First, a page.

If you’ve been to any parties lately with the right mix of snarks and geeks, you might have played a game called “Cards Against Humanity”. The premise is pretty simple: one person reads out a “question card” containing a blank or a question, such as “White people like _____” or “what are my parents hiding from me”? The other players then select one of the cards in their hand to answer the question or fill the blank: “the blood of Christ”, say, or “ethnic cleansing”. Whoever creates the most offensive or funny combination wins the round.
The game has been called the most “the most offensive – and lucrative – game on earth” by Bloomberg Business Week for its massive sales (it has 15,000 five star reviews on Amazon) and its politically incorrect content.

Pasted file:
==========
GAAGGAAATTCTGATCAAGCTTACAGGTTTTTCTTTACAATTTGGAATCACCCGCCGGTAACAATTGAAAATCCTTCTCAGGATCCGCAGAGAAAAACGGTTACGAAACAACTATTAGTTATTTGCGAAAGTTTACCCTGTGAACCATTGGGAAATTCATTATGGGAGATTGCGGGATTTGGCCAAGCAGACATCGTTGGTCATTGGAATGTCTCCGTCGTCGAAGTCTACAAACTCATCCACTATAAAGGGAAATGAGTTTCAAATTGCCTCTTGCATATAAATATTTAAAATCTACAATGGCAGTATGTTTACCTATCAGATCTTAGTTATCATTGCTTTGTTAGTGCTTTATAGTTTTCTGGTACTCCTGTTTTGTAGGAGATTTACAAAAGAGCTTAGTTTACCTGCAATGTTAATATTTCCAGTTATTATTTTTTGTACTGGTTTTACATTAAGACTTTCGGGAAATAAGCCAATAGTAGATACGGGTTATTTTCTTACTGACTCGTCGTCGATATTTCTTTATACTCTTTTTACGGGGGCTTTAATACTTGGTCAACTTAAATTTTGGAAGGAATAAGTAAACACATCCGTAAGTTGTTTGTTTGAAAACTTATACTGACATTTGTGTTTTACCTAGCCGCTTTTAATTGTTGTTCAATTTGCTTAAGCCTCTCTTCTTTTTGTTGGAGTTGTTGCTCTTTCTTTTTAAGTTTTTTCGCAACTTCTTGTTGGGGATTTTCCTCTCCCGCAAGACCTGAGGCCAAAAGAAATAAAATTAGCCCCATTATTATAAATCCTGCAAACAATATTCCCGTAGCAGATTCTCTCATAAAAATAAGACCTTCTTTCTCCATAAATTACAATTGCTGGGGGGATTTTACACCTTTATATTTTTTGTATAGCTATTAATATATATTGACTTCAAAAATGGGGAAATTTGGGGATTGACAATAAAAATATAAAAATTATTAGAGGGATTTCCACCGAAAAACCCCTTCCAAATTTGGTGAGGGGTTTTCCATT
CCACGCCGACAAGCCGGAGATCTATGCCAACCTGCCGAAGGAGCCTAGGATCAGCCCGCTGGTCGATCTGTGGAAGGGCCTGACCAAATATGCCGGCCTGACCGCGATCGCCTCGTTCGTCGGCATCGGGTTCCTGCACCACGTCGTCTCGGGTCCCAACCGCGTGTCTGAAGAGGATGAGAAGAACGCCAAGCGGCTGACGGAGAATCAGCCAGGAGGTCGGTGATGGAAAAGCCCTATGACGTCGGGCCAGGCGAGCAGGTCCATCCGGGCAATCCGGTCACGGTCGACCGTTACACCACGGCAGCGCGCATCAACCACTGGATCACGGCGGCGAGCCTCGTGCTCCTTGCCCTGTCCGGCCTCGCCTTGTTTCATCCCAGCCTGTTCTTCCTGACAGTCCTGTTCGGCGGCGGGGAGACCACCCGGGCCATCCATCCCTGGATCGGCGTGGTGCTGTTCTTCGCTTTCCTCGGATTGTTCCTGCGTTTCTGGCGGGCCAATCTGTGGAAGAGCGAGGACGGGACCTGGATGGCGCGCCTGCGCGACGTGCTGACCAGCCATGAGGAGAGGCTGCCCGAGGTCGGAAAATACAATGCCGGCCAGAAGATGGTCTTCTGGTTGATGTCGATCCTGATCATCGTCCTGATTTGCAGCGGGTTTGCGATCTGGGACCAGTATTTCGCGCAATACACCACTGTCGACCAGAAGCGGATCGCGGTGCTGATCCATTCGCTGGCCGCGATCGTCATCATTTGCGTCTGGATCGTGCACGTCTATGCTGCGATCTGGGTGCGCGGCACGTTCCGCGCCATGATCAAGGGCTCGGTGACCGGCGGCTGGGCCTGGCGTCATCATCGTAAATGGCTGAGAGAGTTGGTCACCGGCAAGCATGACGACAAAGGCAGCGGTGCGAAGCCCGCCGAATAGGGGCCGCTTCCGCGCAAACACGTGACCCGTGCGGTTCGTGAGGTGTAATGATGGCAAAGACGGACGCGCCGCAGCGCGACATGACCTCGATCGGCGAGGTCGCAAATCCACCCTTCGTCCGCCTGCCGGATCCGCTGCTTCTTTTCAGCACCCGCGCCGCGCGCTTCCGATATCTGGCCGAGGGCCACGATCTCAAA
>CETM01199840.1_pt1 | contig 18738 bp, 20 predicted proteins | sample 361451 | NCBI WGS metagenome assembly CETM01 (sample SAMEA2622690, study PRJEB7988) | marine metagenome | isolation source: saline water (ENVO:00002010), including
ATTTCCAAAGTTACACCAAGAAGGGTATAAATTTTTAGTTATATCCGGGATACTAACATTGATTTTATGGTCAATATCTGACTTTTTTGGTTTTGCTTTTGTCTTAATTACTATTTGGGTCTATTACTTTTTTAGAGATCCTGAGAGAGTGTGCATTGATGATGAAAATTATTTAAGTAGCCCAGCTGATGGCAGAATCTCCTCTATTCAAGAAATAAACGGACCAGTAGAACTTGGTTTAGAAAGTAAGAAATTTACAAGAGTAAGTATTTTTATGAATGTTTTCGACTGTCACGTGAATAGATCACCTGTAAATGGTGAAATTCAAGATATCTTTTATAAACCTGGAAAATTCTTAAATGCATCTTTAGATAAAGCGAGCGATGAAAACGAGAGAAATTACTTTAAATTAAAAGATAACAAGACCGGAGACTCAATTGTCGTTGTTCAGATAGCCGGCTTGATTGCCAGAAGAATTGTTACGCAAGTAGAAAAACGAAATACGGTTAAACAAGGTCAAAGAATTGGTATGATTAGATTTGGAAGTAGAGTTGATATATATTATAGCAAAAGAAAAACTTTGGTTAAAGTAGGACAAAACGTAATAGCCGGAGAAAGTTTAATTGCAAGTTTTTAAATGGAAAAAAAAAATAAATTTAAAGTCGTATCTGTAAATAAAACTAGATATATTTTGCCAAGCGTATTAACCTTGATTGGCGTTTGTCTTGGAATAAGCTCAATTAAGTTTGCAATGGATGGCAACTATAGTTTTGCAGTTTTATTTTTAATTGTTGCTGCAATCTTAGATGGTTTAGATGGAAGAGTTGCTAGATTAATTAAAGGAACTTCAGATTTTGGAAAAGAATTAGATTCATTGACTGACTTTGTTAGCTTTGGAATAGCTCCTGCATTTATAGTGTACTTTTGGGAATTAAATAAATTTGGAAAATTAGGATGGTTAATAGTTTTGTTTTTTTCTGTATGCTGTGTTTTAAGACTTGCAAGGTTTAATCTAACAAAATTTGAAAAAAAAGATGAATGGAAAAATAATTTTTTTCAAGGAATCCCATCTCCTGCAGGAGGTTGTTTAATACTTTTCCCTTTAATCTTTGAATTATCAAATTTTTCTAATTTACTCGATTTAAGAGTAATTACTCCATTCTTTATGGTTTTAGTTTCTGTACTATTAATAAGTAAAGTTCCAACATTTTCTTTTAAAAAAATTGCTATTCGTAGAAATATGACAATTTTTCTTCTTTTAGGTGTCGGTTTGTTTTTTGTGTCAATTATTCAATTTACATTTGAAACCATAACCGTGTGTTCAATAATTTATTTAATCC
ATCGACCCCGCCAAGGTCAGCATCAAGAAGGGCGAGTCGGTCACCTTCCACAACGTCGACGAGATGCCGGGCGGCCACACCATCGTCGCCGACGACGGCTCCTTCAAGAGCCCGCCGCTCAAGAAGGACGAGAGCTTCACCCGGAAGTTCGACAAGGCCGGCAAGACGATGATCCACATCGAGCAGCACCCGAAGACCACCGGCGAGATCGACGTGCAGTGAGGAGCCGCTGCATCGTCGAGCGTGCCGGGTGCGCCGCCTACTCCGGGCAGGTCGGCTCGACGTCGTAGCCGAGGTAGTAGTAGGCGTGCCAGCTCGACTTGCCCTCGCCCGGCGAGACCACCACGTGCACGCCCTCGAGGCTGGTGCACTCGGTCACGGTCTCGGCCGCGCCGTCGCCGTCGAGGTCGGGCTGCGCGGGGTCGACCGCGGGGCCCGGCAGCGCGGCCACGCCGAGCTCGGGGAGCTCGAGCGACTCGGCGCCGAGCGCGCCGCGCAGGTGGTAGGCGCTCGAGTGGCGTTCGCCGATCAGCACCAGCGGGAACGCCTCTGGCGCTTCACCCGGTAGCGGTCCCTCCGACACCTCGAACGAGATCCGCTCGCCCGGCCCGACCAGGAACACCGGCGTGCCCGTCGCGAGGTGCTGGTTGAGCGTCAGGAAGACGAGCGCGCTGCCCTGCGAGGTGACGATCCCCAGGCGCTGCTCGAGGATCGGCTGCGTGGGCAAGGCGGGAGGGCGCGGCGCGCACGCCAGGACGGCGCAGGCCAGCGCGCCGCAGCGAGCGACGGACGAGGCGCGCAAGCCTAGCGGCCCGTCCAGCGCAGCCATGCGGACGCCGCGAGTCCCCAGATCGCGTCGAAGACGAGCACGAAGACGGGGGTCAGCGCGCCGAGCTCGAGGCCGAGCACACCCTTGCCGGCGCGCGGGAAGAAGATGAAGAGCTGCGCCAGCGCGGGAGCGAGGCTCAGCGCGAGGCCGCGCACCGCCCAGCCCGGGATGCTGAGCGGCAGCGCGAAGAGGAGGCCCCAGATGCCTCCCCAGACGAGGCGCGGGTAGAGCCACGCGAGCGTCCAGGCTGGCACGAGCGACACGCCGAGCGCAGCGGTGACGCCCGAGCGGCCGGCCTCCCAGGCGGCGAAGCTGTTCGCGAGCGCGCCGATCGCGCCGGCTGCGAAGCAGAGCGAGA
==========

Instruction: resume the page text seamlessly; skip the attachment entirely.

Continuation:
Now, the urban planning community has its own version. “Cards Against Urbanity” runs to the same format as its predecessor, but using city planner lingo and situations. Question cards include “The city council recently banned______” and “Architects should really pay more attention to ______”, while answer cards mimic the tongue-in-cheek tone of the original game: “little people dressed as traffic cones”; “urban design that actually kills children”; “Mancaves”; “all nude rooftop deck”; “the poor people entrance”.